Class of 2020
Alexis del Vecchio
Today’s “Transforming Medical School Blog” is a question-and-answer entry from Dr. Jennifer Trilk about the value of Lifestyle Medicine in today’s healthcare environment.
Question: Would you define “Lifestyle Medicine” for readers?
Answer: Certainly. “Lifestyle Medicine” incorporates the counseling of healthy human behavior, such as physical activity and good nutrition, into the standard practice of physicians to help decrease the morbidity, mortality and healthcare costs related to non-communicable chronic diseases (NCDs). These NCDs, which include obesity, heart disease, type 2 diabetes, and many forms of cancer, have been scientifically demonstrated to be prevented and/or positively treated when Lifestyle Medicine is incorporated.
Q: When did teaching healthy nutrition, exercise and other disease-avoidance topics become essential in medical schools?
A: Probably from the time that medical schools first opened their doors. Seriously, I have colleagues who have been heralding this endeavor for close to 20 years. It is just recently, due to the evidence-based data discussed above, that medical schools are starting to listen and understand the importance of Lifestyle Medicine in medical education and physician standard-of-care practice.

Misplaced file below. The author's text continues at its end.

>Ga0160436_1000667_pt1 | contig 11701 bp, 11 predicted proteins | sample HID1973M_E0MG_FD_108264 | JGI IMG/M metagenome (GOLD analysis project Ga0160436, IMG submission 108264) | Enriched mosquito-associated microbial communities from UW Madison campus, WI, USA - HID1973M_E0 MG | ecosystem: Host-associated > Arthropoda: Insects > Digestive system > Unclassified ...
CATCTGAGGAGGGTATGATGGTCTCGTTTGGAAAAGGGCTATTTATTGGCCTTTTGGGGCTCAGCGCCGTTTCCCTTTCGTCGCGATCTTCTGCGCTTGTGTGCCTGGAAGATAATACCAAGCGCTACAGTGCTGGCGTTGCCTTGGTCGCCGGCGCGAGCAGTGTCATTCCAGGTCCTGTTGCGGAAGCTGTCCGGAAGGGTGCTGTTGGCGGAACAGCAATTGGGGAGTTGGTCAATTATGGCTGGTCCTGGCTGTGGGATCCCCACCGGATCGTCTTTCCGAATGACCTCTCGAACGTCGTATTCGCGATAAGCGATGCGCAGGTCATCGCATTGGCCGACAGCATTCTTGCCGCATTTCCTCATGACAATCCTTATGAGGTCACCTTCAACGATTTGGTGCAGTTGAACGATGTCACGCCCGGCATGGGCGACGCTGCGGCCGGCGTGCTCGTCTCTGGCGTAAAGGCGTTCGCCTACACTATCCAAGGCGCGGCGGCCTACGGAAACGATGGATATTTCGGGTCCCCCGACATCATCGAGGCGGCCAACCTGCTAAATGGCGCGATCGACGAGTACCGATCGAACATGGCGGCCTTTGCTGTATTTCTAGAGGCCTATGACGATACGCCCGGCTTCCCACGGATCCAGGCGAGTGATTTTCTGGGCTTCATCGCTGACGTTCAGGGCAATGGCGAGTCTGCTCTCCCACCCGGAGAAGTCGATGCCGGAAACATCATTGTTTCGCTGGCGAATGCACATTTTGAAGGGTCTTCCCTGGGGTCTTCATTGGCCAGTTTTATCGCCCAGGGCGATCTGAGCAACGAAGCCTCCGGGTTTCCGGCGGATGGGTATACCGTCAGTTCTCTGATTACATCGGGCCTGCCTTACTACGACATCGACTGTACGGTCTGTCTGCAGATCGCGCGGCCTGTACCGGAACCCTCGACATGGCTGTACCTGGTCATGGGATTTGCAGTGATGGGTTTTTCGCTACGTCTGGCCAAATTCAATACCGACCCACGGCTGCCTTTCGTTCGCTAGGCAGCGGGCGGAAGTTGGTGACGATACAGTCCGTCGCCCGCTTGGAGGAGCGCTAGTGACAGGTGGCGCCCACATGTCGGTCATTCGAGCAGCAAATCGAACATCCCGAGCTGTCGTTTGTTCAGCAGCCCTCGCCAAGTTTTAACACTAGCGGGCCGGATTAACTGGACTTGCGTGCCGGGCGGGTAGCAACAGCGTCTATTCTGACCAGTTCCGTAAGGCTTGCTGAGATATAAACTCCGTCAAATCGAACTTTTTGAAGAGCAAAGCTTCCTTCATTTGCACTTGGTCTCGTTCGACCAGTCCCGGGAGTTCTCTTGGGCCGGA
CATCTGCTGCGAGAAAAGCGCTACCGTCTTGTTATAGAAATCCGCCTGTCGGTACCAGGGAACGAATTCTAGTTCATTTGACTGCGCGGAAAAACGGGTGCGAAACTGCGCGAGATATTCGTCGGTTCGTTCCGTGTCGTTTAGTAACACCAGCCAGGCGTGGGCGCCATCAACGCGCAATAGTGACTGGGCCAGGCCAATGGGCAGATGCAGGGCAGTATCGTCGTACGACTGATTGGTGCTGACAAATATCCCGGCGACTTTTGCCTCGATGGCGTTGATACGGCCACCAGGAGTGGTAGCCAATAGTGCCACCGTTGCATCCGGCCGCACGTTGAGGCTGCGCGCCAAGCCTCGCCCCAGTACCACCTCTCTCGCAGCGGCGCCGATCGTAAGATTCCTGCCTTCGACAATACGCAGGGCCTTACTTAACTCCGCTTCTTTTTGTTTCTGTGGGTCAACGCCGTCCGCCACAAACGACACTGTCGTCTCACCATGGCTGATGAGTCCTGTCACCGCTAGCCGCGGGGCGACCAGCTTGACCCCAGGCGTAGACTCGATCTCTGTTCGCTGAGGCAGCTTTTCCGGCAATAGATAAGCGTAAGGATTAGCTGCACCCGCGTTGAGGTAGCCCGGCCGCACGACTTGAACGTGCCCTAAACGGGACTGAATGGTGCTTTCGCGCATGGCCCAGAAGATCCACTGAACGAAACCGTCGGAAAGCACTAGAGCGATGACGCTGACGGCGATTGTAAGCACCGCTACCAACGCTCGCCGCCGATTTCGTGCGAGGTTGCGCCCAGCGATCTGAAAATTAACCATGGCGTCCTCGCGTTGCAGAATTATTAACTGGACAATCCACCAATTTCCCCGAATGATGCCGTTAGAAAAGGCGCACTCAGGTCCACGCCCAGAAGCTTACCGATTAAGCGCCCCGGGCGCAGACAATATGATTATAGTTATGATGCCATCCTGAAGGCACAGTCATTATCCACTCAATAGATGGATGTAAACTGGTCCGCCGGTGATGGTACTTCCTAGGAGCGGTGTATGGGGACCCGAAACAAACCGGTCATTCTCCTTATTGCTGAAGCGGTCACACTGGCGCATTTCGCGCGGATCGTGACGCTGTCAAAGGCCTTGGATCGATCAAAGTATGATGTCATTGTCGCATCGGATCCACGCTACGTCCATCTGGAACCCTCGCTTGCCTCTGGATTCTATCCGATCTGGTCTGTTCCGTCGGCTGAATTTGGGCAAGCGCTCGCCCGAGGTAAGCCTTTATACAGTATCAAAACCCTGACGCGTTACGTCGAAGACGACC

Q: Promoting a healthy lifestyle is really a no-brainer. So what are the major obstacles for physicians to abandon the current model of medicine which only worries when “something is broken?”
A: Physicians who have previously been surveyed about their reluctance to counsel cite lack of time, poor reimbursement, lack of confidence and deficiency in their own personal levels of fitness. Subsequently, many physicians currently are ill-equipped to effectively counsel patients on lifestyle medicine for prevention or treatment of NCDs.
Q: How is the USC School of Medicine Greenville training future physicians on the value of Lifestyle Medicine?
A: USC SOM Greenville truly is a new school of thought. We fully integrate Lifestyle Medicine as required sub-curriculum into all four years of the undergraduate medical curriculum. We have full support of our dean, the administration, and the faculty, which has been an essential and of tremendous help. It also makes for very interactive and “fun” sessions.
Q: USC School of Medicine Greenville students have to be role models if they’re going to promote fitness, healthy eating, behavior change and the like. How is the School of Medicine helping students literally walk the walk?
A: This is essential in my eyes. The incoming 2017 class all started their year by having a fitness assessment at the GHS Life Center facility. Also, we have faculty-led external activities including the USC SOM Greenville Running Club, Cycling Club, Yoga Club, soccer tournaments, and also have the student-led organic garden. This modeling encourages our students to stay healthy and remember the importance of physician self-care.
About Jennifer Trilk
When Jennifer is not a clinical assistant professor of physiology and exercise science at the University of South Carolina School of Medicine Greenville, she is an avid cyclist, runner and equestrian.
Copyright 2014 USC School of Medicine Greenville